Donald Trump accelerates likelihood of disaster with North Korea

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In an off-the-cuff remark in August, President Trump threatened North Korea with “fire and fury,” widely interpreted as a euphemism for nuclear war.

Long before he was elected president, the danger of America’s nuclear weapons falling into the hands of a short-tempered, ignorant vulgarian like Donald Trump was clear. With his finger on the button, the globe might be one childish slight away from nuclear war. Only eight months into his presidency, escalation between Trump and North Korea’s Kim Jong Un, the two most unstable nuclear-powered leaders on earth, is threatening to realize the worst of those fears.

The latest flare-up came early last week, when North Korea detonated its sixth and largest-yet nuclear device. The week before that, Pyongyang launched a non-nuclear missile which flew over northern Japan. It has tested several intercontinental ballistic missiles this year. President Trump did everything he could to escalate the tensions by threatening North Korea with “fire and fury” if they didn’t cease their provocations, and he sent out incendiary tweets including, “Talking is not the answer!” and, “They only understand one thing!”

Trump’s innuendo has suggested a coming military assault on North Korea, but much of his bombastic rhetoric has been undercut by his staff. Defense Secretary James Mattis said the U.S. is “never out of diplomatic solutions,” and Trump’s former strategist, Steve Bannon, said, “Until somebody solves the part of the equation that shows me that ten million people in Seoul don’t die… I don’t know what you’re talking about, there’s no military solution here, they got us.”

Little of this is consoling, though. Many South Koreans are actually more afraid of Trump than they are of the Kim regime, whose threats they largely tune out. Trump could still order a strike, either to prove that his threats are not idle or to boost his ratings. And if he chooses a military route, against his own administration’s apparent wishes, he would enjoy broad congressional support from hawks like Lindsey Graham.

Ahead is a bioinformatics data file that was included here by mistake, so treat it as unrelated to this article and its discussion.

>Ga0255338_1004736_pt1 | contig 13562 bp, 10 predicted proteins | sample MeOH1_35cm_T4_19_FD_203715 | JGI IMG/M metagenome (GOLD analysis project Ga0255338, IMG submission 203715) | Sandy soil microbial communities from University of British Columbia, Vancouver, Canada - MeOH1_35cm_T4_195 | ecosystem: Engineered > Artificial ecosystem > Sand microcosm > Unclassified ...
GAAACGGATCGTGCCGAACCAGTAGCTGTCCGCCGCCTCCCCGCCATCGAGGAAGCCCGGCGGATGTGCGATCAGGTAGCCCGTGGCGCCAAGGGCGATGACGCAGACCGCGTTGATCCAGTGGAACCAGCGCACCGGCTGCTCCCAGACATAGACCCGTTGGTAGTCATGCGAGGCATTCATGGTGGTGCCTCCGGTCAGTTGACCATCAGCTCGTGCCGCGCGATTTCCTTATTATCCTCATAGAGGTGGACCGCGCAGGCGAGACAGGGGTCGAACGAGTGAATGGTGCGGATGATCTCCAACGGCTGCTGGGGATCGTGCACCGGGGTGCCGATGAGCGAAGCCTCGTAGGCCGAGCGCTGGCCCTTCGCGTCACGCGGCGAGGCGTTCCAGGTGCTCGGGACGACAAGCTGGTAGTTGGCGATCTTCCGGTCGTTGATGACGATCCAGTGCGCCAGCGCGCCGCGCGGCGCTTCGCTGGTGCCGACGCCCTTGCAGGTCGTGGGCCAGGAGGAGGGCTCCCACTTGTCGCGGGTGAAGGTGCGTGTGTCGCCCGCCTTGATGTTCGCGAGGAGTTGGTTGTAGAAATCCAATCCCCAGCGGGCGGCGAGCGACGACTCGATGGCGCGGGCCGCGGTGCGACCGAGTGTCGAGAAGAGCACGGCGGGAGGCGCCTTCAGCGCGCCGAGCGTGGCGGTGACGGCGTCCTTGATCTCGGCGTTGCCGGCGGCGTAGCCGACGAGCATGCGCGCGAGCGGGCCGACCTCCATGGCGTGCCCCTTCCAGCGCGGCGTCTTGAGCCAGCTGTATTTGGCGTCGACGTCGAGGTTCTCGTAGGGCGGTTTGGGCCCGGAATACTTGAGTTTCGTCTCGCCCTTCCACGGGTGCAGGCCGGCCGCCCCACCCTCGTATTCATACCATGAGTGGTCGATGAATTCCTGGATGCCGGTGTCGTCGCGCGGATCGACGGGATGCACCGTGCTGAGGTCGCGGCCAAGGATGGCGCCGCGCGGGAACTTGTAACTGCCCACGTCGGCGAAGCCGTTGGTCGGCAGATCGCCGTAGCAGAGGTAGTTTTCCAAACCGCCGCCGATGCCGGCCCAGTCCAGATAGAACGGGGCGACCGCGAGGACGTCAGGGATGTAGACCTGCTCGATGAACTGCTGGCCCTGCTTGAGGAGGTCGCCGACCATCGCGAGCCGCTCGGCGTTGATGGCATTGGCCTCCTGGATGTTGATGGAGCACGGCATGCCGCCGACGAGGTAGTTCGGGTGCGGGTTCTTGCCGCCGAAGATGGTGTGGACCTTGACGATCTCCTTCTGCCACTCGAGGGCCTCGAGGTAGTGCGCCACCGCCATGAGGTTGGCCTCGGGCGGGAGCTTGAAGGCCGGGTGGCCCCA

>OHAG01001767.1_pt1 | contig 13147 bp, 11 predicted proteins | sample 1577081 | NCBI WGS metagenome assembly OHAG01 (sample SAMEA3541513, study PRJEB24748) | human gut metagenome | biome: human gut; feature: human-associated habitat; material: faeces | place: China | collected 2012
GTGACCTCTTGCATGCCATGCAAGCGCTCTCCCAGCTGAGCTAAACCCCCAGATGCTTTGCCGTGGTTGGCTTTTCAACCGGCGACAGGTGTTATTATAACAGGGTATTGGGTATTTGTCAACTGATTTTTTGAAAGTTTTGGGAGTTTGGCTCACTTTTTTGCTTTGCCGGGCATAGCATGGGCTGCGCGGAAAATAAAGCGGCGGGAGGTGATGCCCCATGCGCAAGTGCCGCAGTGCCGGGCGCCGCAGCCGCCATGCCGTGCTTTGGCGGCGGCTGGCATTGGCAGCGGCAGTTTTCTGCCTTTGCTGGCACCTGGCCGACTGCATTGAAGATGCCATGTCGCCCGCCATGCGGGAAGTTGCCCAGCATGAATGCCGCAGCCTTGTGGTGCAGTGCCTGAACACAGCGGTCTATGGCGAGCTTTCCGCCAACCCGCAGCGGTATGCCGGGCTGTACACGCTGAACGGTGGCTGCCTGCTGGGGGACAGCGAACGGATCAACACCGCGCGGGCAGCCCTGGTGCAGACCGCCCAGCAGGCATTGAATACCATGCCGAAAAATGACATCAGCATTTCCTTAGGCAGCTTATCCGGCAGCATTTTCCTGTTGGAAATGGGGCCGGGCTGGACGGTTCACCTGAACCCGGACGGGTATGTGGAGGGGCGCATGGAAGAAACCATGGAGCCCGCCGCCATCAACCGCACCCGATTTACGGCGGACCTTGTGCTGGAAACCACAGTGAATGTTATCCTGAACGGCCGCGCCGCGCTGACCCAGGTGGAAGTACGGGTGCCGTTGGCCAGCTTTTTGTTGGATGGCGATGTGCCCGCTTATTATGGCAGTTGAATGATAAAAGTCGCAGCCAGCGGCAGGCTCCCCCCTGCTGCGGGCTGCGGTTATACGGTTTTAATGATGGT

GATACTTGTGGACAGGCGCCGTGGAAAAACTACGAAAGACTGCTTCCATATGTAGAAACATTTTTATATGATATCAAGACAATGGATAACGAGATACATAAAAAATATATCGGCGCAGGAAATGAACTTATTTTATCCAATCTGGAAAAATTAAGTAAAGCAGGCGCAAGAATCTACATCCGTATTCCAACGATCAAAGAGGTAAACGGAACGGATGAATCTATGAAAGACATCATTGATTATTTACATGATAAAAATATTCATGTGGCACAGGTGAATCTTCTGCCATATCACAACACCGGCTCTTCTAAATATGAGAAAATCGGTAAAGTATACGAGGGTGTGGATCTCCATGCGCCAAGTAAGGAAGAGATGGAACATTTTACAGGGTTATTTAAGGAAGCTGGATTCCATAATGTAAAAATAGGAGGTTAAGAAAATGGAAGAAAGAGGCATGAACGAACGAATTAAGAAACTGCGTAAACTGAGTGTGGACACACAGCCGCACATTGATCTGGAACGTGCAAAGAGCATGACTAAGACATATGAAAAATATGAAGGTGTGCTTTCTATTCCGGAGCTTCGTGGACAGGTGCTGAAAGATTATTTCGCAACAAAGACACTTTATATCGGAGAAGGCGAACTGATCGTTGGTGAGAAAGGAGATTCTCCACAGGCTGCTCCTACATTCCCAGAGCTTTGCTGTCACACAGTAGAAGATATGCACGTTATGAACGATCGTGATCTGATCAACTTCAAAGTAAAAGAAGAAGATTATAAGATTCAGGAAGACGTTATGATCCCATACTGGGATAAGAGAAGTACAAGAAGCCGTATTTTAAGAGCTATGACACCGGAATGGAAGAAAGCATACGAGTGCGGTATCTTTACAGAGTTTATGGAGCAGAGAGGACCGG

Public opinion on North Korea is a hodgepodge of paranoia, contradictions and misinformation. As many as half of Americans apparently support war with North Korea, but less than 20 percent have “a great deal of confidence” in President Trump’s ability to navigate such a situation. Nearly as many Americans now label North Korea a “very serious threat” as they do ISIS. Seventy-seven percent believe North Korea can hit the US mainland with a nuclear weapon, despite extremely uncertain evidence for it.

The extent of North Korea’s nuclear capabilities is still largely unknown, though it’s regularly guessed at in the media by the usual anonymous intelligence sources. But as The Conversation notes, “Even if [Pyongyang] might (and only might) be able to fit a hydrogen bomb onto a missile, it still has to solve other stubborn technical problems, particularly how to design long-range missiles that can re-enter the atmosphere without burning up.”

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Kim Jong Un poses with senior officials after the successful detonation of North Korea’s largest-yet nuclear weapon.

All we know for sure is what North Korea has openly displayed, and while that’s plenty bad enough, they haven’t demonstrated an ability to nuke the US mainland. Even if they could, the risk of a direct attack is extremely small – such a move against the US or its allies would be suicide, and everybody involved knows it.